Teachers’ unions in Zimbabwe have rejected the government’s latest offer to settle the dispute.
Growing up in Zimbabwe in the early days of independence, it was not unusual when more than half the class of primary school students would shout ‘Teacher!’ on being asked what they wanted to be. This was because teaching was a respected profession which came with a cool pay-cheque that afforded them a dignified and envied lifestyle.
They could afford decent homes and modest vehicles and lived lives worthy of professionals and earned the trust of parents who never doubted them as mentors for their children.
But all that has changed now.
“Teachers have lost their dignity and no one can boast of being a teacher now as the fraternity has just lost its flavour,” says Munyaradzi Masiyiwa, who has been in the profession for the past 11 years.
Second class professionals
Masiyiwa believes the government has relegated teachers to second class professionals despite their very important role of educating the nation.
“The profession has drastically changed; there used to be fair treatment of all government employees but now we experience a situation where others get preferential treatment. Teachers are now treated as second class citizens,” he says.
Educators, he says, are now living like any other ordinary citizens who are struggling to make ends meet, failing to provide even the bare basic requirements for their families.
“I am failing to access medical service, cannot afford to take care of my 76-year-old mother, cannot afford to send my kids to school and worse still, cannot adequately feed my family,” he says.
Masiyiwa says while government expects them to be presentable and dress formally at work, the meagre earnings are just not enough to afford decent clothes. “I cannot even afford to meet my daily transport costs for me to go to work,” he adds.
‘Government is humiliating us‘
A female teacher, whose identity cannot be disclosed, says government is humiliating them with the teachers’ indecent salaries now being published everywhere as the war between the educators and their employer escalates.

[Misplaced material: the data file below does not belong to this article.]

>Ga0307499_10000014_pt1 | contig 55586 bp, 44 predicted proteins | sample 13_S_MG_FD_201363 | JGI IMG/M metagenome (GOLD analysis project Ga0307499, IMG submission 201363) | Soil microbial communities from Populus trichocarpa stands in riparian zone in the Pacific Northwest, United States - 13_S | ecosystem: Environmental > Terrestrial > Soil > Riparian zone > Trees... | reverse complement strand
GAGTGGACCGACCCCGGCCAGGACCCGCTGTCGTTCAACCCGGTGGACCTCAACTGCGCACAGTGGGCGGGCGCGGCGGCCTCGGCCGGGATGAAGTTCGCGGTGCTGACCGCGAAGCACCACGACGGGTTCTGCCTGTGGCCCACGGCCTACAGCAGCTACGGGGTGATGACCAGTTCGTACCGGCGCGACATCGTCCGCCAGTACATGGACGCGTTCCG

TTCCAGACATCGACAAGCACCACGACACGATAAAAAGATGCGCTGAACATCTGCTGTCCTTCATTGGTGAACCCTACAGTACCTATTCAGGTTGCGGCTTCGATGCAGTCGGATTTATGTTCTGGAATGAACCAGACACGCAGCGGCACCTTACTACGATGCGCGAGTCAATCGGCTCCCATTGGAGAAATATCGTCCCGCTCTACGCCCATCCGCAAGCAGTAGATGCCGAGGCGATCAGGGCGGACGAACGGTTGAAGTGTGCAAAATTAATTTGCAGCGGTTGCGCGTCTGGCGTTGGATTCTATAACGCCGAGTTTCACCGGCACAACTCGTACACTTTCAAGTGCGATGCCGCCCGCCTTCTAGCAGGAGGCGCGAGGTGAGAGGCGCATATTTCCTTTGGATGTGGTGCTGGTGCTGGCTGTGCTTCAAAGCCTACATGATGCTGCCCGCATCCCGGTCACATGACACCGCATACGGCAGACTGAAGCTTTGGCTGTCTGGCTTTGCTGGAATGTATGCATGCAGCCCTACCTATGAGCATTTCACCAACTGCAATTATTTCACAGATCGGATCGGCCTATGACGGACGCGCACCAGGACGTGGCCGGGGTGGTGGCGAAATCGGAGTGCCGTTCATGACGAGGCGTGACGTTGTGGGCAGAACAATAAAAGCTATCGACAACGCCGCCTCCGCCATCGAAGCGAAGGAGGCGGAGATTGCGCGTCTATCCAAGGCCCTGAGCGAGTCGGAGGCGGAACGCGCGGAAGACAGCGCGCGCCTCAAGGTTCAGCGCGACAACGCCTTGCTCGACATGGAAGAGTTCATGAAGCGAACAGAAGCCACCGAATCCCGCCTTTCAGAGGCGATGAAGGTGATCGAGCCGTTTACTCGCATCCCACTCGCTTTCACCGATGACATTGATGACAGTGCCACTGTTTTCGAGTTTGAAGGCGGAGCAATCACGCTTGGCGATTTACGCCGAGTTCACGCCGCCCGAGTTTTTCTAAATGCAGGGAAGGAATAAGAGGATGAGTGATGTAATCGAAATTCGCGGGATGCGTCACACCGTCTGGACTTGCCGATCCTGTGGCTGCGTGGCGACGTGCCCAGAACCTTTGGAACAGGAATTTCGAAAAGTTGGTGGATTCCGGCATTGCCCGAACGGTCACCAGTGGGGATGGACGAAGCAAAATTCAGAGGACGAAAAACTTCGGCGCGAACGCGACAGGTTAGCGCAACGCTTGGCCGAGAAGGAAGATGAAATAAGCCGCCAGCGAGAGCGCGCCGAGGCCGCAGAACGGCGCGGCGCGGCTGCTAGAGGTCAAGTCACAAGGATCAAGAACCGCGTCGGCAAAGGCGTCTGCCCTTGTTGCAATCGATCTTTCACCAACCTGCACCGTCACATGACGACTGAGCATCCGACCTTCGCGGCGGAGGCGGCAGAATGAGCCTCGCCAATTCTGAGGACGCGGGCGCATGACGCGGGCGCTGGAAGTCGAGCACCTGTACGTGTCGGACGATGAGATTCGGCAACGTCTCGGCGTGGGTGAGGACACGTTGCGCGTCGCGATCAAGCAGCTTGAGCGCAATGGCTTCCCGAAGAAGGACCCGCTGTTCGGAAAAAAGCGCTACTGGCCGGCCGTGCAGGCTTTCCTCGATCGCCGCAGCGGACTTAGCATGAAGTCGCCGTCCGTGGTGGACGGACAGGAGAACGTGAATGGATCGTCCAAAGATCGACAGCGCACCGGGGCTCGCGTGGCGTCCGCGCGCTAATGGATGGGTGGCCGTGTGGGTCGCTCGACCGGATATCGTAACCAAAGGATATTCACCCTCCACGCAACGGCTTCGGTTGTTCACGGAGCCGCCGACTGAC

“The way the government is publicising our salaries in newspapers and on social media has made us a laughing stock in the community. Our learners no longer wish to be teachers anymore as the profession has become a disgrace,” she says.
Teachers in the country have been in a protracted salary dispute with the government which has seen them withholding their service since the beginning of the year citing incapacitation.
Just last week, all teachers’ unions except one rejected a ZWL19,995 package offered by government, insisting on their initial demand of USD520.
Amalgamated Rural Teachers Union of Zimbabwe [ARTUZ] president, Obert Masaraure, notes the offer by government is far from meeting the day-to-day needs of teachers.
“The total package they announced for this month is inclusive of the bonus, which is more than 50 percent, and the covid-19 allowance, which ends in December, so it means after December the total package will be just ZWL13,850,” says Masaraure
“The average housing cost is USD50 per month, which translates to ZWL4,050, against the housing allowance of ZWL1,247; where will the difference come from?” he asks.
Masaraure further notes that the transport, education and other allowances which form part of the package are pegged at far lower rates than what is prevailing on the ground. “We demand a clear position from the employer on the ‘future salary’ after the covid-19 allowance is gone and a justification or explanation of how the housing and transport allowances were arrived at,” he says.
Targeted for victimisation
Progressive Teachers Union of Zimbabwe president, Takavafira Zhou, says while teachers of the period 1985-1990 were dignified, well remunerated and respected professionals, current teachers have fallen from grace to grass.
He says yesteryear teachers were more focused on their work as they had very few worries and had their families well catered for, while today’s teacher is vilified for demanding similar conditions. “Society generally looks down upon teachers and government systematically targets teachers for vilification,” Zhou says.
Continuous hard negotiations needed
Zimbabwe Congress of Trade Unions [ZCTU] secretary general, Japhet Moyo, reckons there is need for continuous hard negotiations if the teachers are to bring back previous glory and dignity to the profession.
“One round of negotiations will not bring joy, especially in an inflationary environment. What is missing at the moment is the seriousness by the employer about improving the conditions of employment of its employees,” he says.
Moyo notes that the offer on the table cannot keep pace with increasing costs as wages have been falling back over the years. The ZCTU boss says government needs to stop the use of unorthodox means to cow the restless workers but instead genuinely engage them and meet their demands which will allow them to have decent meals and dignified lives.